How To Reduce Plastic Waste In Your Bathroom
One of the biggest threats to Planet Earth is plastic waste. Single use plastics are being produced and discarded in record quantities, leaving multiple consequences for humans, wildlife and the environment. Not only do they remain in landfill indefinitely but they also end up in the sea, cluttering up natural beauty spots and endangering lives.
This, of course, will not be news to many as the media continues to focus on the detrimental impact of our need for quick, on the go, solutions easily provided by single use plastics. There have been huge drives to reduce the use of plastic straws, single use drinks cups and, most successfully, the tax on plastic shopping bags. However, there are so many small and significant changes you can make in your own home to combat plastic pollution, particularly in the bathroom.
What can you do?
Here are just a few items you use almost daily and the simple alternatives you could employ to reduce your plastic consumption.
Perhaps most obvious when looking around your bathroom is the number of plastic bottles; the definition of single use plastic, once they are empty (and maybe even before), they will be put straight in the bin. Maybe you are extra conscientious in buying recyclable bottles and taking the time to rinse and sort your discarded containers even so, there are easy and innovative ways to ensure you use less plastic in the first place.
Alternative 1 – refill stations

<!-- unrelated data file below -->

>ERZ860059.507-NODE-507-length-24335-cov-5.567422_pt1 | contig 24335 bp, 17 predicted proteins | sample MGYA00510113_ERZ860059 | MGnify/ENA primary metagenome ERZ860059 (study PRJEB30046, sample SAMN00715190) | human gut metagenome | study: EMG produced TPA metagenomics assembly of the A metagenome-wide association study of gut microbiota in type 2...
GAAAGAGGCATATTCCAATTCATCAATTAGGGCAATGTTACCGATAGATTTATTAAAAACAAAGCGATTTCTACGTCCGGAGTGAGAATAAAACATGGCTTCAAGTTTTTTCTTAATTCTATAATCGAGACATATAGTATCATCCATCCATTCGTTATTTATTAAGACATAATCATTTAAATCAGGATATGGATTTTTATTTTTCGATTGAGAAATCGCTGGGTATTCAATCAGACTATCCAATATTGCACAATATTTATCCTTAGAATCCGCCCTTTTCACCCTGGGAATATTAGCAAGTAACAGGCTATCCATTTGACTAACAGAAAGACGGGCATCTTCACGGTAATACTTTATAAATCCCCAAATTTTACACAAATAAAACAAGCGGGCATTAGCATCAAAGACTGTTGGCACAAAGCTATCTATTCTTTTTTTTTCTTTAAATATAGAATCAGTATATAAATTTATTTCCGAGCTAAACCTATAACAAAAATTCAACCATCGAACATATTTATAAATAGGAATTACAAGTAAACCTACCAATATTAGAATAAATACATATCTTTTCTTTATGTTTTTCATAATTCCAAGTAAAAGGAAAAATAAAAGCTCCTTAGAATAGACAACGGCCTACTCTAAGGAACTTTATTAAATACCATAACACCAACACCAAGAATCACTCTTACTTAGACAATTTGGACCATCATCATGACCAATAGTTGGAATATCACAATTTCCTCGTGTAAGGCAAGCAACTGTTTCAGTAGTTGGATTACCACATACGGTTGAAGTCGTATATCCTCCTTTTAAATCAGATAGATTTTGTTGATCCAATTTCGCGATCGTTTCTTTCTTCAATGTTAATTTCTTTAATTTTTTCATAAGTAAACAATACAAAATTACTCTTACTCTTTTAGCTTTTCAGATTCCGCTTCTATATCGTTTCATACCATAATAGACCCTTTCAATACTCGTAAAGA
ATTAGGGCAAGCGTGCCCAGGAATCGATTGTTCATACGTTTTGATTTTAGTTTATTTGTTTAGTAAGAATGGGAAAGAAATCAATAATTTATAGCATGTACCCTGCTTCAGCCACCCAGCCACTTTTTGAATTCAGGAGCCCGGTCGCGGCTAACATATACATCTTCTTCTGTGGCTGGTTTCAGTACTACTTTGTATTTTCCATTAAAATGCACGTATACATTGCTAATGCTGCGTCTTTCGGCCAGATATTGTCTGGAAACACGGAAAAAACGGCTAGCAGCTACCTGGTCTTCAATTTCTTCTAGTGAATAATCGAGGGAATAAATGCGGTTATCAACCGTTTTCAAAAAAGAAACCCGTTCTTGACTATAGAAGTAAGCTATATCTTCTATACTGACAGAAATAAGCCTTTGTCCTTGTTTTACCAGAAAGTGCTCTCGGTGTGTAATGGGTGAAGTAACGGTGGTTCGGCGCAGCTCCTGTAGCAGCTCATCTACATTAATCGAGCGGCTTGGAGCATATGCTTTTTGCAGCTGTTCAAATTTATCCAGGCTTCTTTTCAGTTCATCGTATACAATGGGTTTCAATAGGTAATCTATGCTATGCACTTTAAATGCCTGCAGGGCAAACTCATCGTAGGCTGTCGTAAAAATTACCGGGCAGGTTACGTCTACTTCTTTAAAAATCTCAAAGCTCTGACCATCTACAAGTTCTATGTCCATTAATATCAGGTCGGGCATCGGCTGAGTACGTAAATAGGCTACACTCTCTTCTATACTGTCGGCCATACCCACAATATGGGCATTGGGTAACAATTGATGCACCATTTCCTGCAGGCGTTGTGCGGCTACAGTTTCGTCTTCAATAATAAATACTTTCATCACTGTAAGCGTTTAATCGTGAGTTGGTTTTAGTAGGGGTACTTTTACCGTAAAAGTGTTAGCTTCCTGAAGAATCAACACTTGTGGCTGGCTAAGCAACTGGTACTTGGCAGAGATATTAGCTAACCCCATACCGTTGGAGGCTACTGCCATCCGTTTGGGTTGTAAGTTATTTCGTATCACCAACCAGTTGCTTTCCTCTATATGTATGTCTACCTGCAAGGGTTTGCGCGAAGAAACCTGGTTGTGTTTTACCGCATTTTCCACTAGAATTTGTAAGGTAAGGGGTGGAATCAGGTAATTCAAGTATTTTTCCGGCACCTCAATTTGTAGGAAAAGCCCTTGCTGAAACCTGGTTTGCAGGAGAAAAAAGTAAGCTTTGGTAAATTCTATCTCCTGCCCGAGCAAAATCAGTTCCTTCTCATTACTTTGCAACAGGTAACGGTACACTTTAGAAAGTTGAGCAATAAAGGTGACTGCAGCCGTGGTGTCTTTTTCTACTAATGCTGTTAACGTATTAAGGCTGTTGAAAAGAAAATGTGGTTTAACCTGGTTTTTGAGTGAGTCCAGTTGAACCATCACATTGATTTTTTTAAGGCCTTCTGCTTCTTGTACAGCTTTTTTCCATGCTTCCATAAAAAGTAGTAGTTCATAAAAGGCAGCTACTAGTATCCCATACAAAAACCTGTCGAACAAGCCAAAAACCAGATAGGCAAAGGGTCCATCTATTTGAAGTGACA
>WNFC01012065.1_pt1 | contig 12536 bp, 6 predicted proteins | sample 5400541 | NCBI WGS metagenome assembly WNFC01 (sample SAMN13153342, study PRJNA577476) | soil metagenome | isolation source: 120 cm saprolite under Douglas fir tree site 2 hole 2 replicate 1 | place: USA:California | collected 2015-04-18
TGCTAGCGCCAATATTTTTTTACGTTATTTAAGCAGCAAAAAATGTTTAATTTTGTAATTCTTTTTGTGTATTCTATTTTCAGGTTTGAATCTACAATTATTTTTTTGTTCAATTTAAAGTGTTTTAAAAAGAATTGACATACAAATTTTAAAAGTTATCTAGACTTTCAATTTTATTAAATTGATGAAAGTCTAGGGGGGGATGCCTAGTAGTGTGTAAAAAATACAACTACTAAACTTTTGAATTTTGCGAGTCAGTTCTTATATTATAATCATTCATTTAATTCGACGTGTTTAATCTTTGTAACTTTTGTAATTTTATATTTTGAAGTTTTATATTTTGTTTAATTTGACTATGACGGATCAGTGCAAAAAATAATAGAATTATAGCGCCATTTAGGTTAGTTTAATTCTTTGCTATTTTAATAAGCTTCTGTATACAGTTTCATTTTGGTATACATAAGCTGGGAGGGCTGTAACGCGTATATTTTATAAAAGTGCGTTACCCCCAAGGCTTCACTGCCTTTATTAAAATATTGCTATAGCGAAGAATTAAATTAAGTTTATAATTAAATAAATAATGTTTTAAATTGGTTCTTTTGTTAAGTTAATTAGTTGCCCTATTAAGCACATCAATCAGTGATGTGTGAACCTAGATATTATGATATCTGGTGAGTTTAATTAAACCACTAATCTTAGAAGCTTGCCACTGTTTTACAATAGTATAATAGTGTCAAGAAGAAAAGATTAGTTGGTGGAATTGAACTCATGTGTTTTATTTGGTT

Some shops and brands are now offering ‘zero-packaging' alternatives or for liquid products a refill option, where you simply take your empty bottles back to the store and stock up on your toiletries without any need for waste. While this is still a fairly new concept, there are a growing number of companies offering this service, check out the options in your area.
Even if there's nothing in your town or city, Splosh.com offer a similar postal subscription service in which you only buy the bottles once and the refills are posted out to you periodically, in minimal packaging which they then recycle when you return them – so you can save the planet without even leaving your sofa!
Typical Bathroom Clutter
|No more bottled conditioner!
Alternative 2 – bar products
All grandmas would argue that nothing beats a good old-fashioned bar of soap to keep you clean and fresh. Bars of soap have been sold for hundreds of years but have been far overtaken by shower gels and liquid products, in heavy and increasingly elaborate plastic packaging. Using bars in minimal (and often paper) packaging is far friendlier for the planet. You'd be forgiven for thinking that means giving up the varied sweet scents and colourful options found in the gel products, but you'd be wrong. Soap bars come in all sorts of colours and scents, as well as offering different benefits such as exfoliation, moisturisation and detoxification.
It's not just soap! You can also buy shampoo and conditioner, massage oils, face wash, deodorant and make up, all in bar or stick form. Lush in particular, have a wide range of amazing cosmetics without the guilt of unnecessary plastic packaging. So giving up the plastic, doesn't mean having to give up on quality toiletries.
|Lush Bar Shampoo
Cotton wool and wipes
Baby wipes and face wipes, particularly when naively being flushed down the toilet, cause damage through blockages, either in your home or in the sewage works, and often end up on beaches or in the sea whether they can hurt wildlife. While they may be a quick and easy option, they are not sustainable for planet Earth.
Alternative – reusable pads and cloths
As an alternative, you can use (and reuse again and again) fabric pads and cloths. Used with make up remover or micellar water, they are just as quick and effective as face wipes.
Many parents say that baby wipes are something they couldn't live without; however, there are easy ways to make reusable alternatives just as useful and much more eco-friendly.
Cheeky wipes stock a range of reusable cloth items and kits to make them easy and quick to use.
|Reusable Cloth Rounds